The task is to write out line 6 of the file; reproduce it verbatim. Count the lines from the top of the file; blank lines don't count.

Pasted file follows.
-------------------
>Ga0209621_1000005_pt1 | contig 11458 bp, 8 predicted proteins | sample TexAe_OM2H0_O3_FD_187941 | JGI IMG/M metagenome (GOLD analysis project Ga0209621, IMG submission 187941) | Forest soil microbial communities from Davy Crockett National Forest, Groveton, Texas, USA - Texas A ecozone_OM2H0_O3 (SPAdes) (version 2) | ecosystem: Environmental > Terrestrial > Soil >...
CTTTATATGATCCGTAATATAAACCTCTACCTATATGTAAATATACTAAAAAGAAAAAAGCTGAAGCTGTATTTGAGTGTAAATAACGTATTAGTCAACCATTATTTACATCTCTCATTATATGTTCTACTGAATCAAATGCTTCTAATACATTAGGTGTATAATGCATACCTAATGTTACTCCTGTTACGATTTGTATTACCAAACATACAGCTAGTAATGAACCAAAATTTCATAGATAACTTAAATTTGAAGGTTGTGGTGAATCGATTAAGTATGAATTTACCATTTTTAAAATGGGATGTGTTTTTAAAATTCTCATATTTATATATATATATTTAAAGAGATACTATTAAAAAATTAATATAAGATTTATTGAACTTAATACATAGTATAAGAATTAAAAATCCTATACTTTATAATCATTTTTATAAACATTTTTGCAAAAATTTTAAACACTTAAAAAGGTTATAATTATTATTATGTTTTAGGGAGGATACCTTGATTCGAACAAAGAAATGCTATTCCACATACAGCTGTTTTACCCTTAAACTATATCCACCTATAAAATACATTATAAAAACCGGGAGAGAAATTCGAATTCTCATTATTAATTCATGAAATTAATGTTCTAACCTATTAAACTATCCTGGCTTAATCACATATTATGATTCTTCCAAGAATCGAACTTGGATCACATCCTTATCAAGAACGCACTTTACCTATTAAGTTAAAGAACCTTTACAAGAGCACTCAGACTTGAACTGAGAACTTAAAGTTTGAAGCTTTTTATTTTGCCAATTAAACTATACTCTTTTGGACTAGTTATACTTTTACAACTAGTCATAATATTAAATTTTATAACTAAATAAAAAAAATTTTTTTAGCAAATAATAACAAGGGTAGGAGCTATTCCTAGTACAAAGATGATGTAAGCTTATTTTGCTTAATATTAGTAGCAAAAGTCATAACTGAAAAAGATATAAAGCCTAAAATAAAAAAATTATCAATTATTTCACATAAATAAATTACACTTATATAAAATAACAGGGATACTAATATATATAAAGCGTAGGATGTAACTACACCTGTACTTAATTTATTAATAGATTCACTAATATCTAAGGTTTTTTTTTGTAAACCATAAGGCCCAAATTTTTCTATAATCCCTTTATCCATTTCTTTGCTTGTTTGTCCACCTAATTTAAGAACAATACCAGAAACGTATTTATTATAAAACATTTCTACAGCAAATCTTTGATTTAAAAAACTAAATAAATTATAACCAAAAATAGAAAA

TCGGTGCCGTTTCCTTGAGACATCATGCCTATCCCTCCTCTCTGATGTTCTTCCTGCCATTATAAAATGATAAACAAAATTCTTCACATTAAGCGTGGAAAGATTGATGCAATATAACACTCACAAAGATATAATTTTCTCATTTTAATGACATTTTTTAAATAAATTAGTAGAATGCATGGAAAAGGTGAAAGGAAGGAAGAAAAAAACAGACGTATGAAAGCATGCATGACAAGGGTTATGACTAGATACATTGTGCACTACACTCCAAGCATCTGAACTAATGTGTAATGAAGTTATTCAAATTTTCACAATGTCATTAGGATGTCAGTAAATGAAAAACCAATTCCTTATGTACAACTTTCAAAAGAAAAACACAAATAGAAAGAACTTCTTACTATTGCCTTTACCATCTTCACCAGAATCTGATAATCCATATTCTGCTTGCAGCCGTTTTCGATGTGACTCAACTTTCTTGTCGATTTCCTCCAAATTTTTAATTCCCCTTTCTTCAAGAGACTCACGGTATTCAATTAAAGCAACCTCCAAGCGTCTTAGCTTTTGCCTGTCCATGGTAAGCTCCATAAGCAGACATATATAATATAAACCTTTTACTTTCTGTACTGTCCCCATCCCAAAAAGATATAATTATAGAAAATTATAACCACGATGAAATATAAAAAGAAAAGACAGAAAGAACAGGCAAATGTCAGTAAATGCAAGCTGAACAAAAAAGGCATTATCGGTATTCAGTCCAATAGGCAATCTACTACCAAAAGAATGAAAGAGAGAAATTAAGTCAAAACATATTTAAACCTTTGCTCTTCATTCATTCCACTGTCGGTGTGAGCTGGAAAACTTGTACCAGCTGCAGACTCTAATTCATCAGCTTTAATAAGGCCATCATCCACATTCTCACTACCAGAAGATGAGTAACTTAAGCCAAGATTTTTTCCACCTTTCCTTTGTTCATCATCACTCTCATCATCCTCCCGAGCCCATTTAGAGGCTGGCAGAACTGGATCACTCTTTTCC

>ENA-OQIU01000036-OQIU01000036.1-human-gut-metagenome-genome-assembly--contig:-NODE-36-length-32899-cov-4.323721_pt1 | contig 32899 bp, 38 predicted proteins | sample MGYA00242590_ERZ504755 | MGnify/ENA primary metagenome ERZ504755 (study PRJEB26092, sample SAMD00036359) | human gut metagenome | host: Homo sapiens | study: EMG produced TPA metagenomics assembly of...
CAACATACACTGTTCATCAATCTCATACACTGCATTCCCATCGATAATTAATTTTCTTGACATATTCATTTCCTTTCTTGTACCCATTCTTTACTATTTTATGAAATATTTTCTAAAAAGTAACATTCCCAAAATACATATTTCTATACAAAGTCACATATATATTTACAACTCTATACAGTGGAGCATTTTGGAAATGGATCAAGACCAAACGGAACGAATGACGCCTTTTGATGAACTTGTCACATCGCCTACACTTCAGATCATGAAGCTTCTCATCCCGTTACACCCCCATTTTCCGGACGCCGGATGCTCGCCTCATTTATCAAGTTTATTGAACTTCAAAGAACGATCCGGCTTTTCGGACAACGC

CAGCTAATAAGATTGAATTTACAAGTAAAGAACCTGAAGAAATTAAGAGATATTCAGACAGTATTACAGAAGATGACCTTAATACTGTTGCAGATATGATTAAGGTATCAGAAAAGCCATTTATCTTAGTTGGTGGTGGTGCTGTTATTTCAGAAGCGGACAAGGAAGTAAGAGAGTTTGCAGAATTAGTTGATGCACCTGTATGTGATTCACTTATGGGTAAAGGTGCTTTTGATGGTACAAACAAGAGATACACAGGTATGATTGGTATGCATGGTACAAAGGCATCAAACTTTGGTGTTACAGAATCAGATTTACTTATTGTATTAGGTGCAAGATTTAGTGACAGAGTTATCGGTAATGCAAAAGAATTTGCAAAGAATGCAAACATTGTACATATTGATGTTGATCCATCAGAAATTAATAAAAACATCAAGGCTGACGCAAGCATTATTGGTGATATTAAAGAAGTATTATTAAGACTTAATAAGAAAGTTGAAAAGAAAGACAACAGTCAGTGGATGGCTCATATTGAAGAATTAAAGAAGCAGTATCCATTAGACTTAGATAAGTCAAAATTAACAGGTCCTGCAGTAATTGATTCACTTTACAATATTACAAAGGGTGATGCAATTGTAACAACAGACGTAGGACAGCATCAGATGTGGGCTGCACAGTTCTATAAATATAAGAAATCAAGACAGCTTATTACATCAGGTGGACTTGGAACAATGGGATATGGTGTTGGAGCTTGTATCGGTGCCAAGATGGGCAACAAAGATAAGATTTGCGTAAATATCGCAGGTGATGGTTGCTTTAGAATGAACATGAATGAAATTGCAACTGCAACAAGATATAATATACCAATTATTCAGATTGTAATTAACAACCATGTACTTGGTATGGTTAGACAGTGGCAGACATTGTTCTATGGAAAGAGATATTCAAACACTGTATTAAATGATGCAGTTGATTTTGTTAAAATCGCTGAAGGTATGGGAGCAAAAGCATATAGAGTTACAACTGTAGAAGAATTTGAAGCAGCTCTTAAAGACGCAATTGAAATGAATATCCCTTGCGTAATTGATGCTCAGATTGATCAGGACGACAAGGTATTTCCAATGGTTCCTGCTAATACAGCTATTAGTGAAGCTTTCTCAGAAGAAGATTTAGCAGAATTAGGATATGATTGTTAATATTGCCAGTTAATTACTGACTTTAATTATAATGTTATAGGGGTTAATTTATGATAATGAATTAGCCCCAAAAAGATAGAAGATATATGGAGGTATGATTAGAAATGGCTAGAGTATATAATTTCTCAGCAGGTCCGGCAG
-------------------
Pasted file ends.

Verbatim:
CAGCTAATAAGATTGAATTTACAAGTAAAGAACCTGAAGAAATTAAGAGATATTCAGACAGTATTACAGAAGATGACCTTAATACTGTTGCAGATATGATTAAGGTATCAGAAAAGCCATTTATCTTAGTTGGTGGTGGTGCTGTTATTTCAGAAGCGGACAAGGAAGTAAGAGAGTTTGCAGAATTAGTTGATGCACCTGTATGTGATTCACTTATGGGTAAAGGTGCTTTTGATGGTACAAACAAGAGATACACAGGTATGATTGGTATGCATGGTACAAAGGCATCAAACTTTGGTGTTACAGAATCAGATTTACTTATTGTATTAGGTGCAAGATTTAGTGACAGAGTTATCGGTAATGCAAAAGAATTTGCAAAGAATGCAAACATTGTACATATTGATGTTGATCCATCAGAAATTAATAAAAACATCAAGGCTGACGCAAGCATTATTGGTGATATTAAAGAAGTATTATTAAGACTTAATAAGAAAGTTGAAAAGAAAGACAACAGTCAGTGGATGGCTCATATTGAAGAATTAAAGAAGCAGTATCCATTAGACTTAGATAAGTCAAAATTAACAGGTCCTGCAGTAATTGATTCACTTTACAATATTACAAAGGGTGATGCAATTGTAACAACAGACGTAGGACAGCATCAGATGTGGGCTGCACAGTTCTATAAATATAAGAAATCAAGACAGCTTATTACATCAGGTGGACTTGGAACAATGGGATATGGTGTTGGAGCTTGTATCGGTGCCAAGATGGGCAACAAAGATAAGATTTGCGTAAATATCGCAGGTGATGGTTGCTTTAGAATGAACATGAATGAAATTGCAACTGCAACAAGATATAATATACCAATTATTCAGATTGTAATTAACAACCATGTACTTGGTATGGTTAGACAGTGGCAGACATTGTTCTATGGAAAGAGATATTCAAACACTGTATTAAATGATGCAGTTGATTTTGTTAAAATCGCTGAAGGTATGGGAGCAAAAGCATATAGAGTTACAACTGTAGAAGAATTTGAAGCAGCTCTTAAAGACGCAATTGAAATGAATATCCCTTGCGTAATTGATGCTCAGATTGATCAGGACGACAAGGTATTTCCAATGGTTCCTGCTAATACAGCTATTAGTGAAGCTTTCTCAGAAGAAGATTTAGCAGAATTAGGATATGATTGTTAATATTGCCAGTTAATTACTGACTTTAATTATAATGTTATAGGGGTTAATTTATGATAATGAATTAGCCCCAAAAAGATAGAAGATATATGGAGGTATGATTAGAAATGGCTAGAGTATATAATTTCTCAGCAGGTCCGGCAG